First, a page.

MI6 looks back to October 1966 with America Life
Magazine, and what John Pearson had to say about Ian
Life Magazine - "Alias James Bond"
- The Real Story of Ian Fleming by John Pearson
25th April 2006
With the release of the fourth James Bond adventure on the silver
screen, the spy hype was at an all time high and the James Bond
producers and creators were under constant media scrutiny. In
October 1966, Life magazine published "The real story of
Ian Fleming", an
in-depth look at the life of the James Bond creator. Today, MI6
re-discovers what his friends and associates had to say about
Mr. Ian Fleming, in the height of the James Bond phenomenon.
Ian Lancaster Fleming, the second of four siblings, was brought
up in a stately Oxfordshire country home. It was clear from an
early age that Ian was to be "the difficult one". Growing
up he soon found and voiced his real dislikes: horses, dogs, and
family gatherings to name a few. It was clear he had no ear for
music, or interest in politics and his brother, Peter Fleming,
commented that Ian had "no feeling for land." It was
in 1914 that his father was sent to war, leaving his mother, Evelyn
St. Croix Fleming, to bring her four boys up alone. The next year,
their mother sent the two oldest, Peter and Ian, to Durnford School
on the isle of Purbeck.
While at school, Ian received regular postcards from his
father, stationed in France. In April of 1917, the final
post card arrived and on the 20th of May, Major Valentine
Fleming was killed in action.
"When he wrote The Times'
obituary in You Only Live Twice for 'Commander James Bond,'
Ian Fleming recorded that Bond's career at Eton was 'brief
and undistinguished.' Fleming's was neither."
When Fleming turned 13, he was accepted to Eton. With strikingly
good looks and tall for his age, Fleming developed mannerisms
that would stay with him for the rest of his life. Brother Peter
was already attending Eton and Ian immediately felt out-classed
and shown-up by his elder brother. However, Ian dealt with this
in his own way - he never strived to be top-of-the-class or strongly
academic but he simply behaved as his slightly eccentric self.
"Rupert Hard-Davis, the publisher,
remembers him as 'something of a swell, walking down late for
breakfast of buttered eggs.'"
At his time at Eton, Fleming preferred to keep to himself but
when he did enter into discussion, acquaintances remarked on his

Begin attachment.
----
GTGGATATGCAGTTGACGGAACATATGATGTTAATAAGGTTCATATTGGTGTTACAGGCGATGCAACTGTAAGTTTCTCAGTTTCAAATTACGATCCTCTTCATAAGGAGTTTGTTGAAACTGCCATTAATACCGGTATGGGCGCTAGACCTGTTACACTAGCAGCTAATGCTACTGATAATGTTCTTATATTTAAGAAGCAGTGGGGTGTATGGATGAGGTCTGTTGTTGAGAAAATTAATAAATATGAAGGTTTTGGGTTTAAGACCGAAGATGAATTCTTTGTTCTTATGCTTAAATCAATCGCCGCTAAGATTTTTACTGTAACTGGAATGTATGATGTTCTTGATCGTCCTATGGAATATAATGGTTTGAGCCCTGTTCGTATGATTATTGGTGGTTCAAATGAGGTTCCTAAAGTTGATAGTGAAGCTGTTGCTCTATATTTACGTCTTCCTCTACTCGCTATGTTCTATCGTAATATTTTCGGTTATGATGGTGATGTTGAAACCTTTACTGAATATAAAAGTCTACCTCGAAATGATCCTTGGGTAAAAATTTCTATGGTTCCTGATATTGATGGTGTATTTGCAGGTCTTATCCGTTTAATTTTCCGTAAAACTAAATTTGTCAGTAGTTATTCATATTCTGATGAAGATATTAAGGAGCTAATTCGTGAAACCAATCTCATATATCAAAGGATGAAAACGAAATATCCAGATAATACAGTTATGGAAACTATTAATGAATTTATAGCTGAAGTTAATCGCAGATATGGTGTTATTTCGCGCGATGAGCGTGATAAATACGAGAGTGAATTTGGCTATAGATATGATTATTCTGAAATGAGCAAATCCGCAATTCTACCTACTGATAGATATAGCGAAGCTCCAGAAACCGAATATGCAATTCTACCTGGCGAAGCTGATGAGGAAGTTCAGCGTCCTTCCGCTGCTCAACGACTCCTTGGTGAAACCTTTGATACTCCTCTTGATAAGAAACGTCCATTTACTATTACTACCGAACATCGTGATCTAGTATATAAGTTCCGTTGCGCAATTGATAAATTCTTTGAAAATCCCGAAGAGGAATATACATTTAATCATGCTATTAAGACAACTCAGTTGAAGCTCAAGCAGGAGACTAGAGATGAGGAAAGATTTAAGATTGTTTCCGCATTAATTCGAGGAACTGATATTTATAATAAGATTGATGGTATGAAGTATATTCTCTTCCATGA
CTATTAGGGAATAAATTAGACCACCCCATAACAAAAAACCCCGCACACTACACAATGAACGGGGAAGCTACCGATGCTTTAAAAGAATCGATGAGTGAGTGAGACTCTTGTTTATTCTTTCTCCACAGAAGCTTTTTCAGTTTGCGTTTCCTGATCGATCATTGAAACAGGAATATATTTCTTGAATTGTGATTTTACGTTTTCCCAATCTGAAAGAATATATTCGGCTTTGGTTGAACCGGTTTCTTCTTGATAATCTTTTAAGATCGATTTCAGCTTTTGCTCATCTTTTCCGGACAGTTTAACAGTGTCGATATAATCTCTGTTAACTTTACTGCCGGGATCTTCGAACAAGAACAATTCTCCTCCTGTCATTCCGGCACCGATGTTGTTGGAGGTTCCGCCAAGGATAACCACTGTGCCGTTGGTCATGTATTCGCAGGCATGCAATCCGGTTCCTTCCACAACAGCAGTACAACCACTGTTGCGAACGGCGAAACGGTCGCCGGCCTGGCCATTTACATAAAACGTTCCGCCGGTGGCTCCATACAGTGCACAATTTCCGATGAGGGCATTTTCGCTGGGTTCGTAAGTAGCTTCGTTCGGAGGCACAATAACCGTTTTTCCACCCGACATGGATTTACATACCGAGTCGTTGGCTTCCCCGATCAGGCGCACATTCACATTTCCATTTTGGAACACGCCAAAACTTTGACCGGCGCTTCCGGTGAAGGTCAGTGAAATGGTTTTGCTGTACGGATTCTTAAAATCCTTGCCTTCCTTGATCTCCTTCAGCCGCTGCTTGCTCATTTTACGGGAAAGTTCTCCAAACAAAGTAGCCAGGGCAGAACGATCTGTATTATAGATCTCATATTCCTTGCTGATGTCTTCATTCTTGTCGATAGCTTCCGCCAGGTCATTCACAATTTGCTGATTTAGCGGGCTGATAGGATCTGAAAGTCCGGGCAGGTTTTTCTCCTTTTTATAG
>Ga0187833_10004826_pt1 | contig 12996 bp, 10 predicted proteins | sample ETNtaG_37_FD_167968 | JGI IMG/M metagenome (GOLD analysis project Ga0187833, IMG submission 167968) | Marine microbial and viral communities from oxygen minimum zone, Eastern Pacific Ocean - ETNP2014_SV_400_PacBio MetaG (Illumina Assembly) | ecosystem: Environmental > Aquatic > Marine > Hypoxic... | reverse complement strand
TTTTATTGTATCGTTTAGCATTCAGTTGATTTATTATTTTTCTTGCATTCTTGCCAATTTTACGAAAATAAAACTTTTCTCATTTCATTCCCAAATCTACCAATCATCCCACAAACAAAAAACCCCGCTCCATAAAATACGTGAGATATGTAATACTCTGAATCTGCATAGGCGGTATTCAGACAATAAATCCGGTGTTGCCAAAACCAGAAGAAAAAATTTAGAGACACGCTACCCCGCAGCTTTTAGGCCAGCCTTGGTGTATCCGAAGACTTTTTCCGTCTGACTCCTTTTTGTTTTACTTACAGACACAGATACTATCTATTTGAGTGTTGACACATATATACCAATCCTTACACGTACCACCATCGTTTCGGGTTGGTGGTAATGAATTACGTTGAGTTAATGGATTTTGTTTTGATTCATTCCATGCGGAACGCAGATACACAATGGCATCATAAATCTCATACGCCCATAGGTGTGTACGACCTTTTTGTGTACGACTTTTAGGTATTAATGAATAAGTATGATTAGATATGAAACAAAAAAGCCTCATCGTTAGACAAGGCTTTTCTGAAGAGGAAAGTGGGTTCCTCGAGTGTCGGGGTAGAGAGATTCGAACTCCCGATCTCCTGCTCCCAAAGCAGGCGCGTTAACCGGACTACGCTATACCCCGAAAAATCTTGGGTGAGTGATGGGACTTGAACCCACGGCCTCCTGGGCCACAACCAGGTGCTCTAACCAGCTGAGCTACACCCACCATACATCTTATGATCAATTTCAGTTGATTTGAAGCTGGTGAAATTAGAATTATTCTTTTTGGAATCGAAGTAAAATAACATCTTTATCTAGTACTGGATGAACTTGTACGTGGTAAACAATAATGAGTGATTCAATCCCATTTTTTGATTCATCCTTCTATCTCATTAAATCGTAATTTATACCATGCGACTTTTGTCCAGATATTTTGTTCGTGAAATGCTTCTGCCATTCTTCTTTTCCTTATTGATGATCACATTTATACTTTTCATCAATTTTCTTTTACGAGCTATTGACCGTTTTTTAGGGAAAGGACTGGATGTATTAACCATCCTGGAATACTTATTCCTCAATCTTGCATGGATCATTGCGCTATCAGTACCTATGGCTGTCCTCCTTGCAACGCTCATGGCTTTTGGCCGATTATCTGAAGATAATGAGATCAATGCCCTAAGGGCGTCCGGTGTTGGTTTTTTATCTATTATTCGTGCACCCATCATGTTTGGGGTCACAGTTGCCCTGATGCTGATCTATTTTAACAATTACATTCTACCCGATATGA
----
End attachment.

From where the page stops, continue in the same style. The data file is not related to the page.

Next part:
unique wit and turn of phrase. However, Ian's mother often received
reports of his poor work ethic and eventually agreed that Ian
should leave Eton to pursue a career in the military.
Fleming was sent to a Sandhurst school to prepare for the military
entrance examination. He passed 6th in the country. Before entering
the academy, Ian went abroad to Austria for further study at a
private school. The school was run by Ernan Forbes Dennis, who
encouraged Ian to participate in outdoor activities such as swimming,
skiing and mountaineering. When Fleming returned to Sandhurst,
he immediately realised he wasn't suited to the military and he
made no secret about it.
Above: Front pull out cover of Life
Magazine - Issue October 7 - 1966 : Volume 61 Nuumber 15
"It was after a 'horrible experience
in the Cavalry school at Sandhurst' that Fleming said how profoundly
he 'agreed with whoever said that horses are dangerous at both
ends and uncomfortable in the middle.'"
When, inevitably, the life of a cadet didn't work out for Ian,
he returned to Ernan Forbes Dennis in Austria for study of topics
of his choice. Fleming found an interest in social history, anthropology
and history of science and technology and it was soon after returning
to the school that Phyllis Bottome, the wife of Forbes Dennis,
encouraged Fleming to pen his first short story - "Death
on Two Occasions".
he referred to
those early days as 'the golden time when the sun always shone.'
He loved the Tyrol, the skiing, the climbing, the freedom. And
1930 came and went and it was time for Ian to leave Austria and
make it on his own. He returned to his mother, and with her help
found a job at Reuters press agency. For a year he worked on in-office
tasks, but in 1933 Fleming was lucky enough to be asked to report
on the trial of six British engineers, taking place in Moscow.
On location, Fleming used his creative flare with words to write
"He began a fill in story with
the knowledgeable line, 'When the big hands of Moscow's
300 electric clock reach the hour of six
' 'How do
you know there are 300?' asked another reporter. 'How do
you know there aren't?' said Fleming."
Ian impressed the officials at Reuters and was offered
further work reporting form Shanghai. But that August his
grandfather passed away, and to Ian's shock, he did not